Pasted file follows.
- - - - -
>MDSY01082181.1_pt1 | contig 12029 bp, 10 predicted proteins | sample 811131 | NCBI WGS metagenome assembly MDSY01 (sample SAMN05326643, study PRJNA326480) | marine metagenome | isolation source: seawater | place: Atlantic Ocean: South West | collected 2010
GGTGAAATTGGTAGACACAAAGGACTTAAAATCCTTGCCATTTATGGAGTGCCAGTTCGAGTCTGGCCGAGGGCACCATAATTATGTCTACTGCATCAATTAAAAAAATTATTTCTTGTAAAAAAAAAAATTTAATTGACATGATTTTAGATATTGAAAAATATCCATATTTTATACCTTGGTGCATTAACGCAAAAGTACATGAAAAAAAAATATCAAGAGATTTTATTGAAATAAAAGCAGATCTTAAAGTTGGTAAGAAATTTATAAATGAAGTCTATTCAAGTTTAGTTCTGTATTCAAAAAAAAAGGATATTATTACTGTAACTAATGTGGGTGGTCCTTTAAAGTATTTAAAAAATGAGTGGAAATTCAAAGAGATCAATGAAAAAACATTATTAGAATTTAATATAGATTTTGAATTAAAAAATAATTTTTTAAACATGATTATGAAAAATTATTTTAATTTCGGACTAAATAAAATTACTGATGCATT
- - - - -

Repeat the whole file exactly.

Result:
>MDSY01082181.1_pt1 | contig 12029 bp, 10 predicted proteins | sample 811131 | NCBI WGS metagenome assembly MDSY01 (sample SAMN05326643, study PRJNA326480) | marine metagenome | isolation source: seawater | place: Atlantic Ocean: South West | collected 2010
GGTGAAATTGGTAGACACAAAGGACTTAAAATCCTTGCCATTTATGGAGTGCCAGTTCGAGTCTGGCCGAGGGCACCATAATTATGTCTACTGCATCAATTAAAAAAATTATTTCTTGTAAAAAAAAAAATTTAATTGACATGATTTTAGATATTGAAAAATATCCATATTTTATACCTTGGTGCATTAACGCAAAAGTACATGAAAAAAAAATATCAAGAGATTTTATTGAAATAAAAGCAGATCTTAAAGTTGGTAAGAAATTTATAAATGAAGTCTATTCAAGTTTAGTTCTGTATTCAAAAAAAAAGGATATTATTACTGTAACTAATGTGGGTGGTCCTTTAAAGTATTTAAAAAATGAGTGGAAATTCAAAGAGATCAATGAAAAAACATTATTAGAATTTAATATAGATTTTGAATTAAAAAATAATTTTTTAAACATGATTATGAAAAATTATTTTAATTTCGGACTAAATAAAATTACTGATGCATT